In the world of MICE, a successful event is the outcome of dozens, sometimes thousands of decisions, interactions, problems and negotiations. When problems arise, it’s my experience that a little honey works better than a dose of vinegar.
Even the best of plans will be upended as “expected unexpected” challenges arise. These could be due to force majeure, incompetence, or even the intentional breaking of a contract.
If there is one thing I have learned, it is that the origin of problems will not be limited to my vendors. My team and my guests will typically cause just as many critical issues.
In only a span of hours of one of my events, I had an attendee evicted from the premises; another required in-room medical assistance; another required an ambulance; and another attempted to check into her single occupancy room with her husband, daughter, and mother-in-law. Only the in-room medical assistance was unpreventable. The others were caused by inappropriate behaviour and an expensive, custom couch was potentially ruined.
“Do You Know Who I Am?”, or DYKWIA, is a common approach taken by some meeting planners. When the expected unexpected rears its ugly head, some meeting planners impose their “I am the client” position on their vendors through temper tantrums, intimidation, and unambiguous threats.
When faced with problems does one gain better and faster resolutions with a little honey or a dose of vinegar?
I always seek to approach issues with a little honey. I like to think that the people I am working with are professionals and they seek the same positive outcome as I do. But, anyone with experience knows that honey isn’t guaranteed to work. Sometimes a vendor has a different perspective as to the origin of a problem as well as the appropriate resolution. In these cases, I won’t hesitate to use vinegar.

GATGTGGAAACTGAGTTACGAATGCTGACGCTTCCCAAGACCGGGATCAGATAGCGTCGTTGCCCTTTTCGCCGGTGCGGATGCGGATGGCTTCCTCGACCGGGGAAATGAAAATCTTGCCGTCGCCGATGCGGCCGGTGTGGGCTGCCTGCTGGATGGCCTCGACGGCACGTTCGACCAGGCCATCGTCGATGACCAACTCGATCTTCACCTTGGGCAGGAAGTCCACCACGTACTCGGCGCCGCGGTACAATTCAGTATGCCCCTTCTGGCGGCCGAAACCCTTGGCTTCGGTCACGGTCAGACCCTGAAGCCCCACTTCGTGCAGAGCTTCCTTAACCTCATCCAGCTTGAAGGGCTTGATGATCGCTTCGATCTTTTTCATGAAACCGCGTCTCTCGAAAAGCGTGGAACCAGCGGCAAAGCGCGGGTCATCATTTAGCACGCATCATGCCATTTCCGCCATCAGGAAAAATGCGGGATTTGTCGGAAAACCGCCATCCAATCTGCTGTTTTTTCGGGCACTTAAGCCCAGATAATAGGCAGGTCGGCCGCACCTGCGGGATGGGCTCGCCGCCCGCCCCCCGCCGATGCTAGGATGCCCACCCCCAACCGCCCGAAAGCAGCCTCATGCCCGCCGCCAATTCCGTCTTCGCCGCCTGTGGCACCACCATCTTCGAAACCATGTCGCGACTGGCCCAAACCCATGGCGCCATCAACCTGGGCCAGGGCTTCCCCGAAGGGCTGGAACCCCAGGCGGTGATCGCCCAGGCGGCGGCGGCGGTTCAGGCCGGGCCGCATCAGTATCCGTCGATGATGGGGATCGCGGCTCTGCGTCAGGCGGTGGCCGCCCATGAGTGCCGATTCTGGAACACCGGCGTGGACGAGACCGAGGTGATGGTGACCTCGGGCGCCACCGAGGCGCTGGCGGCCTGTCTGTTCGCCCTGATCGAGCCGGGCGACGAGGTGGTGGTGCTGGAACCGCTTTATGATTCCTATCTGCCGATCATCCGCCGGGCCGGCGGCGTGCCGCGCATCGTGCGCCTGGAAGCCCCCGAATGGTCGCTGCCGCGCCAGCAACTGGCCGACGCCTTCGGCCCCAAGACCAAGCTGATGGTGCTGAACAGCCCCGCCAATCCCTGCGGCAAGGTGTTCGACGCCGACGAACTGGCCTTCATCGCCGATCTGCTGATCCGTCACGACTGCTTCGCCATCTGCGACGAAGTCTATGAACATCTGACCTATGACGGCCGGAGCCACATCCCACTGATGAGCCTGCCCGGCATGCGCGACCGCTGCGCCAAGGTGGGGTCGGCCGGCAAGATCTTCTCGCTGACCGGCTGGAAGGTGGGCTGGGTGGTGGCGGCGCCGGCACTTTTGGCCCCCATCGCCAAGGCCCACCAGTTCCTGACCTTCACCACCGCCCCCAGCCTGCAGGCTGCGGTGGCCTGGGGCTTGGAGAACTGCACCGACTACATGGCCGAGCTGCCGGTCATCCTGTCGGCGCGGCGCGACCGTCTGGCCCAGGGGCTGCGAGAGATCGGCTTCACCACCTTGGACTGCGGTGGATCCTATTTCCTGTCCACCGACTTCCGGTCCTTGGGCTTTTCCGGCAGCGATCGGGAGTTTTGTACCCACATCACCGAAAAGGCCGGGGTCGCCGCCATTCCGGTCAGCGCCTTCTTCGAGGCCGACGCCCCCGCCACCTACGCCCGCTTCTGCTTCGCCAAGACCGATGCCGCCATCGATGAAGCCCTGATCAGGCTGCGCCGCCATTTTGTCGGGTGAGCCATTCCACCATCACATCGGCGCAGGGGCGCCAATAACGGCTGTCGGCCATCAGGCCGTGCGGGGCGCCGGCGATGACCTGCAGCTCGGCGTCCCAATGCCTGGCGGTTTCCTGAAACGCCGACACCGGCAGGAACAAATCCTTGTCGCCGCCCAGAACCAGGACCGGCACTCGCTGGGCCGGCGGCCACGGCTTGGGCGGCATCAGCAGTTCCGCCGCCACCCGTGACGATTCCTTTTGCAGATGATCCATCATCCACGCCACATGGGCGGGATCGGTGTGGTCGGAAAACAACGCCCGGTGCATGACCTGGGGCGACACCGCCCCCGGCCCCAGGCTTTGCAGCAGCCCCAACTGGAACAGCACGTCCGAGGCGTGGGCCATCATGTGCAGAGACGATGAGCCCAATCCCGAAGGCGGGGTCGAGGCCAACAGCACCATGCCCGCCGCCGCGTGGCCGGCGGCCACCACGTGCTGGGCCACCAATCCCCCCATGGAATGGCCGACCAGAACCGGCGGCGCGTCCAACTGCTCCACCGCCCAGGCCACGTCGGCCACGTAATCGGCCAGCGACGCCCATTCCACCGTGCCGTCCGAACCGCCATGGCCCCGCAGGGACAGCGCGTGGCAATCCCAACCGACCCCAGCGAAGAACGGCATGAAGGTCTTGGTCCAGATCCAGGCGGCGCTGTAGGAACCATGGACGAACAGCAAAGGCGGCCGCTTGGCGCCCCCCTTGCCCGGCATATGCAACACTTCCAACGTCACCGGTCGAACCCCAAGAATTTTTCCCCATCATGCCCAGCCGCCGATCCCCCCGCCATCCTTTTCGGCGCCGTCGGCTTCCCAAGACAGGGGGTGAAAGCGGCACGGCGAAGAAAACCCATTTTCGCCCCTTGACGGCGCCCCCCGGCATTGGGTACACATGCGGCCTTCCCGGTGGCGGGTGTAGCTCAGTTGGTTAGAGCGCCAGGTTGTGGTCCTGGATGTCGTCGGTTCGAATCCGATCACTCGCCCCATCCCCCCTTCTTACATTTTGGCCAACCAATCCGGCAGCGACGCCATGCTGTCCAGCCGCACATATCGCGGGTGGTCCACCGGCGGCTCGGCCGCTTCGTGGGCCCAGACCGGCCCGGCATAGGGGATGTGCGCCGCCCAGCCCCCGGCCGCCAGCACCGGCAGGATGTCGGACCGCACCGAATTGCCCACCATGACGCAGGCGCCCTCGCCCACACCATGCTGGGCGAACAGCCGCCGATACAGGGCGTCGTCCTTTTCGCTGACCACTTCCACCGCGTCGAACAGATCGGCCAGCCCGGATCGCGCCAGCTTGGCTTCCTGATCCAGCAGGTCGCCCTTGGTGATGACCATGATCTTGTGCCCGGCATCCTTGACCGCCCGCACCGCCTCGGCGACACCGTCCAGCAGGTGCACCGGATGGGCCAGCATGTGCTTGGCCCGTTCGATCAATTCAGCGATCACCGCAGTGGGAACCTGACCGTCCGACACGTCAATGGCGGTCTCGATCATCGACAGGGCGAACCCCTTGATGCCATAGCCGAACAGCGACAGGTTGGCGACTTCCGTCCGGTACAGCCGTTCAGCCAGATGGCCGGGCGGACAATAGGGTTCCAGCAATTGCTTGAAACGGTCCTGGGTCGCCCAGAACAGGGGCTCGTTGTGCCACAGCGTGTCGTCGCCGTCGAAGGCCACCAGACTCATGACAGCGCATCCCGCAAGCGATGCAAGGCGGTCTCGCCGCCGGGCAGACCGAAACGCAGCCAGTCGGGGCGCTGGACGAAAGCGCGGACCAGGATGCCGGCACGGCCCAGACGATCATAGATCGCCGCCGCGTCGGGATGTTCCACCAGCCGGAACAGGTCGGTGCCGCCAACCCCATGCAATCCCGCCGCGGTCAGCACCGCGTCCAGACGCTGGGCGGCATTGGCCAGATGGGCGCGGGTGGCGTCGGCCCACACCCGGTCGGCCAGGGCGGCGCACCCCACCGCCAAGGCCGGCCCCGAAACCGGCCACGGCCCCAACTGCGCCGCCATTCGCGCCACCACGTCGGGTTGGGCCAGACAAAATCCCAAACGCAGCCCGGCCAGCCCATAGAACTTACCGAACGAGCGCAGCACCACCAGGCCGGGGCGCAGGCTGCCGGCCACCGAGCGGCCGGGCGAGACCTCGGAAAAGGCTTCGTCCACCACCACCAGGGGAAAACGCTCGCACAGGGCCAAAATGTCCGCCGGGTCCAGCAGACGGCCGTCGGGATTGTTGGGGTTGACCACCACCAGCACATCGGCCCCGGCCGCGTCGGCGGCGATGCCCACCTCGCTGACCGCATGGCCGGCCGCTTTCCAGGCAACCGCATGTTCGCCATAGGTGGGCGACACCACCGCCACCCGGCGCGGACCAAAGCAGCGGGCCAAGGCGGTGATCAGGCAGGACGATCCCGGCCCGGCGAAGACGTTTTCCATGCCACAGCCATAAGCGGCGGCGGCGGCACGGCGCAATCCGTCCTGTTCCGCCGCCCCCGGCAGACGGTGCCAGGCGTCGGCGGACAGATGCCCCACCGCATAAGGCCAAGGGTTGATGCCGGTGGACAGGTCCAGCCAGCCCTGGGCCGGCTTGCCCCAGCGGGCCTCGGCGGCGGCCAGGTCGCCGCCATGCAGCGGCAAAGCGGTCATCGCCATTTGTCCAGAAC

At the outset of an event, I like to present a modest ‘thank you’ gift to my key vendors. With the gift, I provide a handwritten note that says, “Thank you in advance, for our event could not be a success without your contribution.” The gift is certainly appreciated and like most people, the recognition of a person’s contribution means as much, if not more, to them. Most people believe they are professionals, so they feel a greater sense of responsibility to help make my event a success.
When the expected unexpected challenges do arise, I do my best to remain calm, talk to my vendors in private, and treat them the way I would like to be treated. Oftentimes, they as individuals, are not even at fault. By treating them with respect I find that they will go the extra mile to find a resolution.
In my experience, vendors have a lot of latitude within their roles to go the extra mile for a client. In hotels, it can take the form of higher quality or extra servings of food; an unplanned touch of fresh flowers; and perhaps best of all, flexibility with rooms.
Inevitably, members of my group will no-show, check-in early, checkout late, or even cause damage to lobby couches!
If you predominantly use vinegar to hold vendors to the letter of an agreement, it would only be fair if your vendors reciprocate in kind to you and your organisation. So don’t complain when you find all manner of extraneous charges to your master bill. And don’t expect them to respect you because they really do know who you are (RDKWYA)!
Jim Simon is Senior Director of Marketing, Asia-Pacific for Silicon Valley storage firm Quantum Corporation. A permanent resident of Singapore, Simon’s extracurricular passions include aviation and orphan rabbit fostering for the House Rabbit Society of Singapore. He is co-author of the book Y’s Up! 85 Tips from the Trenches for Success in Today’s No-Guarantees Job Market.
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